30 Claw-some Facts About Cougars

Michelle Gabriel
3 Minutes Read

Despite their impressive size, cougar's cannot roar, but instead they purr! They are the biggest cat that can purr and meow.

    While cougars may look like a giant version of your house cat, they are certainly not the type of animal you would want to cuddle with!

    Still, we can admire them from afar, and hope we don’t run into one on a dark night in the forest.

    Here we have 30 facts about these impressive giant cats!

    Cougars are known by 40 different names in English alone. The most popular names for cougars are mountain lions, pumas, or panthers.

    The main food sources for pumas are large mammals such as deer, moose, horses, and sheep. However, they will also hunt small species like insects and rodents.

    Mountain lions are found from the Canadian Yukon, all the way down to the southern Andes in South America.

    Because of their adaptability, they are the most widely distributed earthbound mammal in the Western Hemisphere.

    Other than humans, no species prey upon fully grown cougars in the wild.

    Pumas can reach speeds up to 45 mph (72 km/h), but they do best at short and powerful sprints as opposed to long distance runs.

    On average, cougars grow to between 5 and 9 feet (1.5 to 2.75 meters) in length, while their height reaches 2 to 2.5 feet (60 to 76 centimeters).

    Mature male cougars can weigh up to 200 pounds (90 kg), while mature females only weigh up to 120 pounds (54 kg).

    In the wild, cougars live to be around 10 years old. However, when in captivity, they can live to up 20 years!

    The mountain lion is the fourth heaviest cat in the world, behind the tiger, lion, and jaguar.

    Even though cougars are good swimmers, they prefer not to go into water.

    Having long hind legs allows mountain lions to jump as far forward as 40 feet (12 meters)! They can jump up to 18 feet (5.4 meters) vertically from a sitting position.

    There are 6 subspecies of cougar, all named according to their location, such as the Eastern cougar, or the Florida panther.

    Like most cat species, cougars are solitary, interacting only to mate and raise their young.

    Female pumas give birth to 2-3 kittens at a time. On average, only one out of six cubs survives to maturity.

    Mind Blowing Facts About Cougars

    Cougar cubs are covered in black spots from birth until about 6 months old when they fade. These spots act as camouflage to help the cubs blend in to their surroundings while they’re young.

    Cougars have a bad sense of smell, but fantastic night vision.

    After a kill, mountain lions will hide the portion of the carcass that they don’t eat and save it for later!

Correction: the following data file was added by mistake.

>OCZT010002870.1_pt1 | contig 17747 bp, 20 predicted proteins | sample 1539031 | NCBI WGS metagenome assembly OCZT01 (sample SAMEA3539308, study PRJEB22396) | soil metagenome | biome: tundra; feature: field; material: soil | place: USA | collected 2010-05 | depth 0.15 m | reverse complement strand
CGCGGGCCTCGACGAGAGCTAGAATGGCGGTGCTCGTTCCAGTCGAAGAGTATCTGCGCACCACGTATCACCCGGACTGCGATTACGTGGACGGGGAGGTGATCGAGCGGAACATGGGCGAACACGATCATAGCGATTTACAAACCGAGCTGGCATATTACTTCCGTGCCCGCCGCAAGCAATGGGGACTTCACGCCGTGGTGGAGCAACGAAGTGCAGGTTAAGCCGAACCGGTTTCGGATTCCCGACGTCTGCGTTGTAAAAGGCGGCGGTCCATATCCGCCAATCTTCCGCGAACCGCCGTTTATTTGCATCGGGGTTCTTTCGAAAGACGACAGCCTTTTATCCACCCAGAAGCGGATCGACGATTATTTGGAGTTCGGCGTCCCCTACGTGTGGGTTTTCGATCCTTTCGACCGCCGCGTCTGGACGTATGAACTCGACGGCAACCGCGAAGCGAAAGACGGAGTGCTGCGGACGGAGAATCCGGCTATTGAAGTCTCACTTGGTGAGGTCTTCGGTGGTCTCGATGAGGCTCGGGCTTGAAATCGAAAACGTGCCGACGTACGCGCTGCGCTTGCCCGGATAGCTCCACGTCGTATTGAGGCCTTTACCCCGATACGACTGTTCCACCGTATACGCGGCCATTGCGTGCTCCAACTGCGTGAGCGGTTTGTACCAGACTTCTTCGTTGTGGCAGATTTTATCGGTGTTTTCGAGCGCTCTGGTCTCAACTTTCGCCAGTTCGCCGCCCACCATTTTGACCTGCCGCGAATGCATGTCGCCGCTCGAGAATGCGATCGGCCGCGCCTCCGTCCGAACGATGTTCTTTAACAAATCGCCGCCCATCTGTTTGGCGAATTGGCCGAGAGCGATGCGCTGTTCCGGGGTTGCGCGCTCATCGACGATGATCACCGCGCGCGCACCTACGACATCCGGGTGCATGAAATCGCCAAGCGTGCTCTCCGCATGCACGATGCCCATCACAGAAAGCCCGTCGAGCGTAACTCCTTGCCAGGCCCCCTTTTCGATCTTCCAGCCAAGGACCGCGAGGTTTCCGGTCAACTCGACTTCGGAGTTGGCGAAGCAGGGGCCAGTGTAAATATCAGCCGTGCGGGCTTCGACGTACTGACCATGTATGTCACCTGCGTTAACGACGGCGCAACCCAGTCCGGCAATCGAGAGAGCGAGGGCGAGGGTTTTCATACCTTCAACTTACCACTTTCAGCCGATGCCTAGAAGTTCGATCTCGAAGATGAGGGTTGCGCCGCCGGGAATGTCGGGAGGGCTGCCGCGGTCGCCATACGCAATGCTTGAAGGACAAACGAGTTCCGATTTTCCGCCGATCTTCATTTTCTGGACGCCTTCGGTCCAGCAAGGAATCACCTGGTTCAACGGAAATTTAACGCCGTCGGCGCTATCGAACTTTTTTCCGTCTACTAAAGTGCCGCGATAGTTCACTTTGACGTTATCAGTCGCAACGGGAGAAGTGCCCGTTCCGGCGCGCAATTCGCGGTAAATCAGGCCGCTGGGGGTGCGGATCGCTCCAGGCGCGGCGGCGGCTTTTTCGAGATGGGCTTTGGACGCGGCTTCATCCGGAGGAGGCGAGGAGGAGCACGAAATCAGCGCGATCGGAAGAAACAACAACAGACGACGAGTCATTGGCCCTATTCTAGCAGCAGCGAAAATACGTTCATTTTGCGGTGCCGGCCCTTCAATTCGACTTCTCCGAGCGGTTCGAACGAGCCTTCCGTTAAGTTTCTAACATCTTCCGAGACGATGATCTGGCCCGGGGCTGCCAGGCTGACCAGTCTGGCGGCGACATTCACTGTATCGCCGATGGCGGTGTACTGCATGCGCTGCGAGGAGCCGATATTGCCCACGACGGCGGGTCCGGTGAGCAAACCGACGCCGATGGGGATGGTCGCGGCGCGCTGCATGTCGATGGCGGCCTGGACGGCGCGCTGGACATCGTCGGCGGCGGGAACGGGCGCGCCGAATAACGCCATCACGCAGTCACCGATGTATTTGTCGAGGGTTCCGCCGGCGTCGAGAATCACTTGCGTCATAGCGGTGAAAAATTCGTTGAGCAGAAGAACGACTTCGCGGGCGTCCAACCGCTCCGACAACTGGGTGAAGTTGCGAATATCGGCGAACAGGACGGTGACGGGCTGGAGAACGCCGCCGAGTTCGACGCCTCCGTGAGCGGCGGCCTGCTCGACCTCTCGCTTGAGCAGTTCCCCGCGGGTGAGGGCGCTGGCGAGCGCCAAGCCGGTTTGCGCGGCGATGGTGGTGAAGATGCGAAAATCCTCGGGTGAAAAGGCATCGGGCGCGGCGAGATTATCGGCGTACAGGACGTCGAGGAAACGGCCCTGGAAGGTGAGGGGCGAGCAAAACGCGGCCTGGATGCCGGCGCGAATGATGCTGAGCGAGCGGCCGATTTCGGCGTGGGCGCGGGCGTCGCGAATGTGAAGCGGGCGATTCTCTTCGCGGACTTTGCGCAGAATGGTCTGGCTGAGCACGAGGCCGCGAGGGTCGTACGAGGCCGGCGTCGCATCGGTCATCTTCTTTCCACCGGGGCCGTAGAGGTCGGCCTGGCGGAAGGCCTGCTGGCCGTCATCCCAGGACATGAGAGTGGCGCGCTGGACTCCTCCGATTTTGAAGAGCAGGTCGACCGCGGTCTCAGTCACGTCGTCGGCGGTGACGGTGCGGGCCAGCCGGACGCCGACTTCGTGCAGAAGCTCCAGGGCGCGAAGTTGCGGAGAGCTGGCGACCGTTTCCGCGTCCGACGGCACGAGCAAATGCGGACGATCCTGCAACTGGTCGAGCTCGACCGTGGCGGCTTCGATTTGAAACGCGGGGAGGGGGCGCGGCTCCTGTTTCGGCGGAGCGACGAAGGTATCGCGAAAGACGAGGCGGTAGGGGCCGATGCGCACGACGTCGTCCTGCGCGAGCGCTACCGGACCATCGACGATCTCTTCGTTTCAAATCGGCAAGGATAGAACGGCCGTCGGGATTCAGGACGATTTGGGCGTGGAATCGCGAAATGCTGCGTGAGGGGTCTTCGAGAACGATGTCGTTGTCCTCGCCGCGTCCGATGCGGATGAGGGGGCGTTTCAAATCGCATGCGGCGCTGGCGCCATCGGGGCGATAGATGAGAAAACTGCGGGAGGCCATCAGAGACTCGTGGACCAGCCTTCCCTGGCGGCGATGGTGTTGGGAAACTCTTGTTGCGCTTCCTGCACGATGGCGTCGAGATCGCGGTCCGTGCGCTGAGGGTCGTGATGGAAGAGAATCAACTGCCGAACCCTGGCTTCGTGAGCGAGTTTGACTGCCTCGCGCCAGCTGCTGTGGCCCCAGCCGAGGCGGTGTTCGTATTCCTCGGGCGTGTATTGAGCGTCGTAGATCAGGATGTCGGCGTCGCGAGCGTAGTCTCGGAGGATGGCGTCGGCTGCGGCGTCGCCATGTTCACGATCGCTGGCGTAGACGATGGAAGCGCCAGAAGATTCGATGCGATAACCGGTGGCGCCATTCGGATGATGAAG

Often, they hide their kill in the same spot, hiding it by covering it with sticks and leaves.

    Cougars hunt one large mammal once every two weeks.

    Cougars are typically active around dawn and dusk, making them crepuscular mammals.

    Cougar’s sizes vary depending on their location. Cougars that live closer to the equator are general smaller, with their size increasing the further away they are.

    Despite their impressive size, puma’s cannot roar, but instead they purr! They are the biggest cat that can purr and meow. This is probably due to the fact that they are more closely related to domestic cats, rather than other large cats like lions and tigers.

    Due to cougar’s prey being mostly herbivores, the seeds in the stomach of their victims will be spread through the cougar’s scat. This results in cougars unintentionally planting over 90,000 plants per year!

    Pumas are extremely territorial, often dominating home ranges up to 150 square miles (240 km).

    More often than not, mountain lions won’t attack humans unless they feel threatened.

    When it comes to hunting, cougars will stalk their prey then pounce and attack their victim’s throat or back of the next.

    Cougar’s tails average around 33 inches (83 cm) which helps keep them balanced.

    It is difficult to get an accurate count of how many cougars are in the wild because they remain so well hidden. By approximation, there are about 50,000 cougars in the wild.

    While certain populations of mountain lions have dropped, there is still a large amount of cougars out there – so much so, that their species is still at a least concern.

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About The Author

Michelle Gabriel
Michelle Gabriel

Michelle Gabriel is a freelance writer and blogger and currently loving it! Her primary focus and passion is traveling, which she does full time and continues to be her preferred topic when composing articles.

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